“You’re going to have to go through a process even when you’re running a single campaign. You make decisions about what needs to happen from the campaign. You make assumptions about which channels are going to provide it to you. You take actions on those assumptions, and then you look at the outcomes to continue the process again.”
He said by characterizing data sets into these three categories — campaign objectives, channel implementation and outcomes — marketers can more easily exclude data that may overlap, while focusing on data that is vital.
“Once everything is one place, we then need to tie it together — that’s the process of data modeling,” said Alvernia.
According to the CEO, data modeling is a combination of a product and a process. “A product because you are programming intelligence software to understand ‘when I receive a piece of data, where am I supposed to put it and what am I supposed to do with it’ — it’s also a process in that it is a manual naming convention that you’re going to apply to very granular pieces as you traffic your campaigns.”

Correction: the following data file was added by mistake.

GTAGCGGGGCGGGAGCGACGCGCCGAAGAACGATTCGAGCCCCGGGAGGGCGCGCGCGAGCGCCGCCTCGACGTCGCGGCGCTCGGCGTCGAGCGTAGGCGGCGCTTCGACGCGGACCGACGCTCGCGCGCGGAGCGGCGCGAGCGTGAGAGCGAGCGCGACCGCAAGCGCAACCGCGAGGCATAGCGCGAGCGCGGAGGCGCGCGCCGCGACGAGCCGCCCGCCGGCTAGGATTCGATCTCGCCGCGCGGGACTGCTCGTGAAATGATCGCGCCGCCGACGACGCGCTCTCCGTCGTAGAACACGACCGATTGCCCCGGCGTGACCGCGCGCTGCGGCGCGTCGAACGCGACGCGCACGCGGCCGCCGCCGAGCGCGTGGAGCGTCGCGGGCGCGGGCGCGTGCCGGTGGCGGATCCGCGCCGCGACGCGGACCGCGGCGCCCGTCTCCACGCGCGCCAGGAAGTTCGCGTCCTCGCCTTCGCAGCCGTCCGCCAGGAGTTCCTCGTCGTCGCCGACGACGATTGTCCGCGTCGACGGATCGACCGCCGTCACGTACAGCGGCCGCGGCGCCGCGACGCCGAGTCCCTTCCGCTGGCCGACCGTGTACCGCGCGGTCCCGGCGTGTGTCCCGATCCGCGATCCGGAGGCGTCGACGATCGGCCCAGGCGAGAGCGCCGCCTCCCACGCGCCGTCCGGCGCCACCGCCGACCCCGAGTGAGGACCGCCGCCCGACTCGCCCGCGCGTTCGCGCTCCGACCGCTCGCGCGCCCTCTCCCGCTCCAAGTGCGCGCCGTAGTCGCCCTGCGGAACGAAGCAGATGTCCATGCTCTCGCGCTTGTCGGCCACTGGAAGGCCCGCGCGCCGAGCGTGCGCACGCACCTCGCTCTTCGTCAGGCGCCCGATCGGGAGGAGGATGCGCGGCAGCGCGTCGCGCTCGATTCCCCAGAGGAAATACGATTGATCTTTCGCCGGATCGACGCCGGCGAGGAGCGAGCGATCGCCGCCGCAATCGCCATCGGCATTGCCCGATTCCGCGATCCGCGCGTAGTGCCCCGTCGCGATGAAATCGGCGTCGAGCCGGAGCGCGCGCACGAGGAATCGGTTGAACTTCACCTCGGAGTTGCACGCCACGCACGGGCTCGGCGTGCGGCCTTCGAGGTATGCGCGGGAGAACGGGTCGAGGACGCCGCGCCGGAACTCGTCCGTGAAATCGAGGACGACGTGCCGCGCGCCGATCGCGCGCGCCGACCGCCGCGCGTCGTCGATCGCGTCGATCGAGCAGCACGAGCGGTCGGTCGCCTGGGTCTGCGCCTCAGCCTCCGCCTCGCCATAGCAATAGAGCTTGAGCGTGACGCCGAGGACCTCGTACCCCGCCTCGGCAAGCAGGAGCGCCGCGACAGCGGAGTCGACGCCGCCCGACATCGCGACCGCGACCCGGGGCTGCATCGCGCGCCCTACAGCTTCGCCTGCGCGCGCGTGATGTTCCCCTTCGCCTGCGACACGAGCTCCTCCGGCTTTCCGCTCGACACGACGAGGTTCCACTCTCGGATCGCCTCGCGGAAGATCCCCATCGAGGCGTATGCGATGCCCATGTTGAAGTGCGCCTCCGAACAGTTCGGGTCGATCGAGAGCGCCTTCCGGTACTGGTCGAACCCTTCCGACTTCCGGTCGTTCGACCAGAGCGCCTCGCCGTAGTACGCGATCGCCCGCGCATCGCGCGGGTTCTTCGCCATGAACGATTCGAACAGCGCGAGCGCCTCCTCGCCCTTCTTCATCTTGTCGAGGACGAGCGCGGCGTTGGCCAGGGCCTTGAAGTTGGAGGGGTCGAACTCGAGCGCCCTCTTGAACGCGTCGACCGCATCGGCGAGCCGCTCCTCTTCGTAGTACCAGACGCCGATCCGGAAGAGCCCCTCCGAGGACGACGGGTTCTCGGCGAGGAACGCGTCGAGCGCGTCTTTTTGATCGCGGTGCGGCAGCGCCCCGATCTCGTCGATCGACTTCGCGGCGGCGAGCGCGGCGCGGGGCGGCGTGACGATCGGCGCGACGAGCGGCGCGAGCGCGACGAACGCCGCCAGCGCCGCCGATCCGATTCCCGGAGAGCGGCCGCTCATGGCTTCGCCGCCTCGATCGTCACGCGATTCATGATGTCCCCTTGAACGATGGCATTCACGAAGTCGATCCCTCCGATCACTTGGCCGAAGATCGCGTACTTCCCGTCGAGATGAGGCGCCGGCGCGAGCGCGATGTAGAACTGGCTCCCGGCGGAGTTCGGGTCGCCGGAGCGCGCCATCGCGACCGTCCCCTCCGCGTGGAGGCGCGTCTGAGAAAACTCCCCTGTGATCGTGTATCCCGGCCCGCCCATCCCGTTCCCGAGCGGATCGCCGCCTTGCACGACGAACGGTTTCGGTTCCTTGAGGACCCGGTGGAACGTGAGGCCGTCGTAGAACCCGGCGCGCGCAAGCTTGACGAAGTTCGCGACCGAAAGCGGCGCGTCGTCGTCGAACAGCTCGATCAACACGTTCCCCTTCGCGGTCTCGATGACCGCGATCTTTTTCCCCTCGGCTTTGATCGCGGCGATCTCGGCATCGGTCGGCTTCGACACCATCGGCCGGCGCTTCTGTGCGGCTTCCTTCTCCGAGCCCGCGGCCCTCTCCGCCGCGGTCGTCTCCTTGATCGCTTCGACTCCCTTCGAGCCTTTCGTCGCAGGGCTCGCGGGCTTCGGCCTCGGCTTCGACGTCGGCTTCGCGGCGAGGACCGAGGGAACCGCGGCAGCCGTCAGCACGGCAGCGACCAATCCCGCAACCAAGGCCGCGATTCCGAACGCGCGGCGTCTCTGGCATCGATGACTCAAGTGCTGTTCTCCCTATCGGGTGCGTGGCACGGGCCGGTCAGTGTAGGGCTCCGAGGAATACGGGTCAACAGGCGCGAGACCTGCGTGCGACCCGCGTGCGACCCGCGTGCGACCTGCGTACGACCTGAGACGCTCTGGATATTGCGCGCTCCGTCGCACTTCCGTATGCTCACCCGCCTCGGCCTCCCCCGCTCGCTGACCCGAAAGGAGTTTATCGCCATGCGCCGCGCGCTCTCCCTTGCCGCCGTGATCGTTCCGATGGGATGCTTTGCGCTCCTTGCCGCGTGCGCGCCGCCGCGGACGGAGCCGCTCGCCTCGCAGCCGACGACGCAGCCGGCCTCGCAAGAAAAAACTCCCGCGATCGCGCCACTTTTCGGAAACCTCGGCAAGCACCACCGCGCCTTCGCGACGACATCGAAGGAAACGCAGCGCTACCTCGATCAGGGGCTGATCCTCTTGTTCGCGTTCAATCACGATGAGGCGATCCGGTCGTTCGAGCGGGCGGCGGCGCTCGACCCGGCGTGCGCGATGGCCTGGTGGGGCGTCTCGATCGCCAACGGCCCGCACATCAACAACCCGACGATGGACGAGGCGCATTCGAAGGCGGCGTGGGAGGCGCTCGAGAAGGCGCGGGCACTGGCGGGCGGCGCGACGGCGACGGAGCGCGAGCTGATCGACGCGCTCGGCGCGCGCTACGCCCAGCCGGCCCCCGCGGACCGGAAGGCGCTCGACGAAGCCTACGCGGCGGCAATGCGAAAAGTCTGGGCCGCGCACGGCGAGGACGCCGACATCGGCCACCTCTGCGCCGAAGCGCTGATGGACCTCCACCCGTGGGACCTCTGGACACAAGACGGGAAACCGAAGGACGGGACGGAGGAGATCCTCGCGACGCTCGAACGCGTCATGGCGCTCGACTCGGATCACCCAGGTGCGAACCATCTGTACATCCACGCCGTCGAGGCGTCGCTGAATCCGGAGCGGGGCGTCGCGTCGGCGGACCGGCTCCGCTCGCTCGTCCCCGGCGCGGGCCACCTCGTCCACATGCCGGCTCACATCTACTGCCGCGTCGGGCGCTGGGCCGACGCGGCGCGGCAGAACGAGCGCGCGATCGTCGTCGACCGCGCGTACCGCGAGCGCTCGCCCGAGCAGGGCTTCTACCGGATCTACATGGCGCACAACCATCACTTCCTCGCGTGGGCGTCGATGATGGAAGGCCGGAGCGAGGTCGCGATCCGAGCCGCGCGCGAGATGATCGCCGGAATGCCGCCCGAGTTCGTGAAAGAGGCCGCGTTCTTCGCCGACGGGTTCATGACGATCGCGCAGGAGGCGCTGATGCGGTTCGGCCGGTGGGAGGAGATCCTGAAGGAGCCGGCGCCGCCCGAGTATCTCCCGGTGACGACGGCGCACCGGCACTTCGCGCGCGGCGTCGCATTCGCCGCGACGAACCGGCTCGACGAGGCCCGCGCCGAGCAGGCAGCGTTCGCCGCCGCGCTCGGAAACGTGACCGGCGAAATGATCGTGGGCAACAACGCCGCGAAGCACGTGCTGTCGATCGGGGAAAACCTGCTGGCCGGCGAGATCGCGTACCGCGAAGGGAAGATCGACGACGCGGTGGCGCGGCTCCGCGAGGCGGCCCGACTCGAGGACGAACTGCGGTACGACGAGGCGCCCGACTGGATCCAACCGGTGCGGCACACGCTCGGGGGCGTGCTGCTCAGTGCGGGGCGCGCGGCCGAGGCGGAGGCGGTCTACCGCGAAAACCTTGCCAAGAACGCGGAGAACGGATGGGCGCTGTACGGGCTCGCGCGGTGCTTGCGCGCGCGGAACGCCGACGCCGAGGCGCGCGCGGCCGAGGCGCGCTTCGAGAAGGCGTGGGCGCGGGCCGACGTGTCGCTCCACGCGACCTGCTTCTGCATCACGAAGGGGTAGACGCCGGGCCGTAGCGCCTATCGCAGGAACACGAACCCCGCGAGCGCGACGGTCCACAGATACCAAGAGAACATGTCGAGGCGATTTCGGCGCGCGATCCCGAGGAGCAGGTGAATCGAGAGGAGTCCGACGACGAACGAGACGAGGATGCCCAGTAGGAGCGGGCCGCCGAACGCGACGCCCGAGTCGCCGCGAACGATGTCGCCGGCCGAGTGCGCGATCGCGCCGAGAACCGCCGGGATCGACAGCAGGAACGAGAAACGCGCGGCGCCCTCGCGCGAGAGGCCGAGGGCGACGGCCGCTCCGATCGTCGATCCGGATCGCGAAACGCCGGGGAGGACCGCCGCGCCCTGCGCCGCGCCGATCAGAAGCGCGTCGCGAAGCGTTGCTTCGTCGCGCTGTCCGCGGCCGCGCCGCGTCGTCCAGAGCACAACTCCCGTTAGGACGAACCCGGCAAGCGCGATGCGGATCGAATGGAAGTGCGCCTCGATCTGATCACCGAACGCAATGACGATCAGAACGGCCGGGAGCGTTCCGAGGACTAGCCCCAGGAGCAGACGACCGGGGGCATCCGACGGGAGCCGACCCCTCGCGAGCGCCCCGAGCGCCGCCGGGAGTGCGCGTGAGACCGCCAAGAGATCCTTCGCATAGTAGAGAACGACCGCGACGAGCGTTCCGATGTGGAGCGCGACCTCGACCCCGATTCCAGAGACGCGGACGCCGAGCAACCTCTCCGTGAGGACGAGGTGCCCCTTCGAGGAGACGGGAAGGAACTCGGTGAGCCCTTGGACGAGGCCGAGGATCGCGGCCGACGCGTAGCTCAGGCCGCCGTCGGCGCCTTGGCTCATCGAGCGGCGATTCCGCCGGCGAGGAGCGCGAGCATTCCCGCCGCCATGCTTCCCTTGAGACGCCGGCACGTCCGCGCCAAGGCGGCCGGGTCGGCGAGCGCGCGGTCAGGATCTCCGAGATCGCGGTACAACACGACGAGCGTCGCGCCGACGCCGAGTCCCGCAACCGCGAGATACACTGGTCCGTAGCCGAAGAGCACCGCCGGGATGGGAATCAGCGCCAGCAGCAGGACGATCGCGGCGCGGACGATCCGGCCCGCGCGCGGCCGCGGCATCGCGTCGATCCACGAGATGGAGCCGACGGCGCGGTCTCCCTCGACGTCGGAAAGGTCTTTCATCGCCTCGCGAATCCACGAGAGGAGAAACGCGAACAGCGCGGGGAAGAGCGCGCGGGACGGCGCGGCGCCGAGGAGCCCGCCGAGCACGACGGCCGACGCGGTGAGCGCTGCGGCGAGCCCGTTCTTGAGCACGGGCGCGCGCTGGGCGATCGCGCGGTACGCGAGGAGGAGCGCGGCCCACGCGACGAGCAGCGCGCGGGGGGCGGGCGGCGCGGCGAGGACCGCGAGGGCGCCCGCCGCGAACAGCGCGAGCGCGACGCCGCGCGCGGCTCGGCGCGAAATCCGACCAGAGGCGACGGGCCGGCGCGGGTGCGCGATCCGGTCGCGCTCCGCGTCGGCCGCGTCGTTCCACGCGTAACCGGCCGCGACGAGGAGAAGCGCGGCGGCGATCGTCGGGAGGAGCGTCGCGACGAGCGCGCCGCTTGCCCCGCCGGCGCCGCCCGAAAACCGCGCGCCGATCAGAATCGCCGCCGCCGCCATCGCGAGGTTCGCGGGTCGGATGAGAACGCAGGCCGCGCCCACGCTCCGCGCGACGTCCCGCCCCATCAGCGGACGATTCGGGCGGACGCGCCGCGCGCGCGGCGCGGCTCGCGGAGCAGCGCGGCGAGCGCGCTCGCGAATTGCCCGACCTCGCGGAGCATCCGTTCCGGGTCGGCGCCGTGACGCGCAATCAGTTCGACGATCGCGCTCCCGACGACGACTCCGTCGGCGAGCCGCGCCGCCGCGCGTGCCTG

The benefit of applying data modeling to your campaigns — and at a much higher level to your overall strategies — is that you are stitching together your data in an effective way that delivers measurable business outcomes.
Trust the data
Alvernia emphasized how easy it is to get distracted by the influx of available data across platforms and channels. To build out data sets attached to actual goals, marketers need to have a solid grasp on the data that matters versus data that lacks any real insight.
“We focus on something called an impact matrix,” said Alvernia, “It’s the idea that not everything is as valuable as other things are.”
Once marketers are able to distill the data that will drive outcomes, then they can take action, prioritizing the platforms that have scale and are affordable. “The moment you find something good, and something that’s working, you want to double down on it.”
Most importantly, marketers have to trust the data. If the data proves an assumption wrong — no matter whose assumption it was — go with the data and lean into what’s working.
According to Alvernia, “You’ve only made a mistake when you’re not letting data show you a better way.”